Crosstalk: Defining the Definitive 200

Crosstalk: Defining the Definitive 200

Keith: Last week, The Rock And Roll Hall Of Fame museum, in conjunction with—this is important—the National Association Of Record Merchandisers, released its list of the "Definitive 200" albums. The music blog Idolator has a pretty good breakdown of what it's all about. We've made discussion-starting lists a cornerstone of our site here, so we know there's no way to keep everybody happy. But we also know when something stinks, too. These are, per the Rock Hall's site, "200 ranked albums that every music lover should own," and by any standard, it's a pretty screwy list, weighted toward mega-selling albums in an attempt to make them even mo' mega.

According to Variety, "Unlike lists compiled by critics, musicians, magazines or Web sites, the Definitive 200 is full of albums everyone has heard of and, instead of showing a historical bias, 81 of the discs were released between 1990 and 2004." True enough. But what's the point? Is it designed simply to reconfirm these albums' popularity? Well, kind of, but there's also the not-so-hidden agenda of reminding music lovers how fun and awesome it is to go buy a great album, rather than, say, downloading it. So why is it even worth talking about? I'm not sure, apart from the fact that for the foreseeable future, we'll see Definitive 200 branding every time we walk in a record store. So as long as that's out there, we might as well figure out what it means.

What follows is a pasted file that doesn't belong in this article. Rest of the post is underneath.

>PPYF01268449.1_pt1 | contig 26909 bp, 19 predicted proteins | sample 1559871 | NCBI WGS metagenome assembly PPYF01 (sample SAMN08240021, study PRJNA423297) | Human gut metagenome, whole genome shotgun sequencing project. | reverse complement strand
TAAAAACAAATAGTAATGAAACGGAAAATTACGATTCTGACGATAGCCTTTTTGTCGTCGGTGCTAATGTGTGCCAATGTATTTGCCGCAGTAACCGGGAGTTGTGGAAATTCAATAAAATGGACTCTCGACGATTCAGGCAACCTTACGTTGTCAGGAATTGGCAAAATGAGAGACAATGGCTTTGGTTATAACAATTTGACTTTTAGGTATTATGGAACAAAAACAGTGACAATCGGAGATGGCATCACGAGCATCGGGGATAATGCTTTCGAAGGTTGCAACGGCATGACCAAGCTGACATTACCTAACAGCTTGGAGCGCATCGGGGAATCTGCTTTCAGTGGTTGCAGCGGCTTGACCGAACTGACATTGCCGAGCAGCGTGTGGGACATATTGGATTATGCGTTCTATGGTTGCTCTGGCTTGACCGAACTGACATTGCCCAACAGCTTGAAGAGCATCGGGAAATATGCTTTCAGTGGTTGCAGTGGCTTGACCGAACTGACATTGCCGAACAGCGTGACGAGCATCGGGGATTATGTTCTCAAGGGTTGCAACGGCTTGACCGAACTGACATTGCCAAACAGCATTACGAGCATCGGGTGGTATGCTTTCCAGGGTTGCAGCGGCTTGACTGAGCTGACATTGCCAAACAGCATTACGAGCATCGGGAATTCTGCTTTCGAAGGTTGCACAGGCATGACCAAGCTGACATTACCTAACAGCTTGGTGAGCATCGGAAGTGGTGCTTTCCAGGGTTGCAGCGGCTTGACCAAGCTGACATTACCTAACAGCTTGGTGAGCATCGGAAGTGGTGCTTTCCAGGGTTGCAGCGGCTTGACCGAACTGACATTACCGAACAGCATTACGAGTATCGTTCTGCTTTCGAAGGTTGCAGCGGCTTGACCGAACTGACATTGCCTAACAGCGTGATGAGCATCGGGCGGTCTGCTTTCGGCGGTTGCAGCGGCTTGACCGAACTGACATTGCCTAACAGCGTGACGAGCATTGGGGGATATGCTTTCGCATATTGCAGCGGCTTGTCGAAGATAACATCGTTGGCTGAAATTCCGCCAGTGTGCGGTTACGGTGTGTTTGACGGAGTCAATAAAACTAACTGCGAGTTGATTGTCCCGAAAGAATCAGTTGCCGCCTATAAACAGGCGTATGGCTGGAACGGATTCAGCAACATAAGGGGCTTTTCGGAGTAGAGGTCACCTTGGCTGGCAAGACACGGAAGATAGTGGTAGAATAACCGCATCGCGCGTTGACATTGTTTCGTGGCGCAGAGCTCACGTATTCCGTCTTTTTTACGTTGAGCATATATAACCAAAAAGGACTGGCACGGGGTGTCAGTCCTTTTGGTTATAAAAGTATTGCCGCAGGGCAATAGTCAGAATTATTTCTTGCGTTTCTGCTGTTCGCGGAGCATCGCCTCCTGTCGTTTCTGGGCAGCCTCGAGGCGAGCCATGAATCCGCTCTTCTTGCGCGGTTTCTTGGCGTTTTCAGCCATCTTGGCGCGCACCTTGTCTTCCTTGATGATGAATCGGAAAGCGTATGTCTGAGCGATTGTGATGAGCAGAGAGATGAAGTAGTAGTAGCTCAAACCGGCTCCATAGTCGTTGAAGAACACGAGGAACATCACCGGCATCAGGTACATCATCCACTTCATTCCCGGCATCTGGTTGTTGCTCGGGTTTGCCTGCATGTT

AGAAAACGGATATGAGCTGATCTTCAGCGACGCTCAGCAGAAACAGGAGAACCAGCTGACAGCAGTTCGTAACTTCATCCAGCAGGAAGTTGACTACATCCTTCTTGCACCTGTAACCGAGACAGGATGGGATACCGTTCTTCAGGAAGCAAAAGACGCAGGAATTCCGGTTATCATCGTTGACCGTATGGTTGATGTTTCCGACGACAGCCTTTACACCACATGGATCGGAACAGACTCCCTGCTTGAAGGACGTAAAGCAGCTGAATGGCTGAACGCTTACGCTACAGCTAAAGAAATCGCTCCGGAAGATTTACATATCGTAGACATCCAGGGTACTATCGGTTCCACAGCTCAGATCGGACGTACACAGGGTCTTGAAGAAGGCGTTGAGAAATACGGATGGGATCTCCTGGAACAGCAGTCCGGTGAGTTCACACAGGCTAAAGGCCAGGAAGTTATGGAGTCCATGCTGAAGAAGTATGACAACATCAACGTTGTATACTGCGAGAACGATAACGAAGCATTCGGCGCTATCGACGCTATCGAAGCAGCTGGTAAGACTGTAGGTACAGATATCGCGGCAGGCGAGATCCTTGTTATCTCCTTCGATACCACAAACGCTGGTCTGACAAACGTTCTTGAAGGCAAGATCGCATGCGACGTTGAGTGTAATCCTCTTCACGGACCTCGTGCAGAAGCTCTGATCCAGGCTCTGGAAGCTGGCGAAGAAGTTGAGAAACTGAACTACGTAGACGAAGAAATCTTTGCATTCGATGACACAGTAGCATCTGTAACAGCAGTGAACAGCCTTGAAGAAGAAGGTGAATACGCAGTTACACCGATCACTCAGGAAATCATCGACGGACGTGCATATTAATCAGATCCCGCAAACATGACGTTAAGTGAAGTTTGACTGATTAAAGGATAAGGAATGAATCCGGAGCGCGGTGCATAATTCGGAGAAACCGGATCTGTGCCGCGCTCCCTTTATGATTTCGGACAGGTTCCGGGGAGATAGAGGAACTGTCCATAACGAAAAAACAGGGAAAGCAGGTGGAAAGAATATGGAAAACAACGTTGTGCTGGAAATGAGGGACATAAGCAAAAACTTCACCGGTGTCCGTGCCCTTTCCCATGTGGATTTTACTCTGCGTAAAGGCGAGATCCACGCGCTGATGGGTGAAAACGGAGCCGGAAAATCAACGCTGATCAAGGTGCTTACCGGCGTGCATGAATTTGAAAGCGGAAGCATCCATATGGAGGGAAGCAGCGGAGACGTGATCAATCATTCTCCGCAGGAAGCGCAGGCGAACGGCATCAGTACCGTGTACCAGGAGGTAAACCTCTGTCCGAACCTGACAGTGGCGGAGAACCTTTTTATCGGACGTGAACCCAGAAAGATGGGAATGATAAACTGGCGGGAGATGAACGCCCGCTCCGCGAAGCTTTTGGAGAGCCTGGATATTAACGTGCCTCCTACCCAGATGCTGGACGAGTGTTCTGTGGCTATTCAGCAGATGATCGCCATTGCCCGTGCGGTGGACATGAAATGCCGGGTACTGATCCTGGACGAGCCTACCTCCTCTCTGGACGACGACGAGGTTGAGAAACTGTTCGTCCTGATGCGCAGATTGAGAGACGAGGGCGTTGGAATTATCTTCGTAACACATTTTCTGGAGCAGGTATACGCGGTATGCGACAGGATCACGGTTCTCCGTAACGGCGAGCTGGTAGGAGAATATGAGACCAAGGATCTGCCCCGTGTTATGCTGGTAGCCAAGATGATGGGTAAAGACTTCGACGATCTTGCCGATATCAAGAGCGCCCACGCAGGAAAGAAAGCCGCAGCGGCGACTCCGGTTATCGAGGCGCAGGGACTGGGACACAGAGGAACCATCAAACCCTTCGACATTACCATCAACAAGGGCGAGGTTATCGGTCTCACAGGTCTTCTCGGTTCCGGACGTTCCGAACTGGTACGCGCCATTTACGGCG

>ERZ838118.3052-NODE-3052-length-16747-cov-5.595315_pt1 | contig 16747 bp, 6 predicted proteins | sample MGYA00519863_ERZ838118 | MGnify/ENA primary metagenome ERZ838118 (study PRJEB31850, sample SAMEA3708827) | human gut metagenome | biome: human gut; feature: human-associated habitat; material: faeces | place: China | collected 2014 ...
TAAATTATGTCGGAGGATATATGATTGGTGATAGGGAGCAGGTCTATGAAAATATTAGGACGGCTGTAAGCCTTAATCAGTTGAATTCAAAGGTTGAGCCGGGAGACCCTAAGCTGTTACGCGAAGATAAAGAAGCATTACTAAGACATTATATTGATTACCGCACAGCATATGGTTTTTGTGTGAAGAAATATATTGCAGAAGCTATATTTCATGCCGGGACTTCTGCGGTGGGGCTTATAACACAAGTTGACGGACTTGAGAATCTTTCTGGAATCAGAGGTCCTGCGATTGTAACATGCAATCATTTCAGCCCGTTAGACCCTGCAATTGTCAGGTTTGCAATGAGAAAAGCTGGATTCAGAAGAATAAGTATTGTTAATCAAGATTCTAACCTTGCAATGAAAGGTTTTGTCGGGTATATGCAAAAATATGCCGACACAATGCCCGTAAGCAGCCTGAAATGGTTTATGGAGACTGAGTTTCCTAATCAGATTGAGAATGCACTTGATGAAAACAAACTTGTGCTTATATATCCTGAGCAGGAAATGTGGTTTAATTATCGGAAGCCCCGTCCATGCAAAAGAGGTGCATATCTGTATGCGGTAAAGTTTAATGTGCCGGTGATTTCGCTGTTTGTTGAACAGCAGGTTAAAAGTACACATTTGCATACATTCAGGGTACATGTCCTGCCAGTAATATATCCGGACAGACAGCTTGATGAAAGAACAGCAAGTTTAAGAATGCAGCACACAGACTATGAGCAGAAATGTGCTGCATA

I'd like to start this at the bottom with Grand Funk Railroad's We're An American Band. As an owner of Grand Funk Railroad's greatest-hits album, I'm not going to front and pretend I'm above the charms of Don Brewer and company. But, really? One of the "definitive 200" albums of all time? On a list that includes no Velvet Underground?

Funny side note: The site provides Amazon.com reviews, which aren't always super-flattering. Here's Jerry McCulley on Grand Funk's pre-We're An American Band work: "Having garnered a confounding mix of loyal fan base and universally bad reviews for the plodding, predictable blues rock that powered its seemingly endless tours at the dawn of the '70s, Grand Funk Railroad spent the next couple years retooling both its line-up and sound."

A confounding mix of loyal fan base and universally bad reviews… That describes much of the list too, doesn't it Noel?

Noel: Man, does it ever. We could fill a whole column just listing the dubious inclusions: Shania Twain's Come On Over in the Top 25? Public Enemy's It Takes A Nation Of Millions To Hold Us Back all the way back at 156, behind Will Smith's Big Willie Style? Matchbox Twenty's Yourself Or Someone Like You on the list at all?

Look, I understand the "critical corrective" impulse behind this list, and I even respect it in a crazy way. It's sort of like what our own Steve Hyden was arguing for a few weeks ago: A "winner's history" of rock 'n' roll. Hardly any critic ever puts Boston's debut album on a "greatest of all time" list, but "the people" have made it a perennial, because many of "the people" lived the best years of their lives to a soundtrack of "More Than A Feeling" and "Hitch A Ride."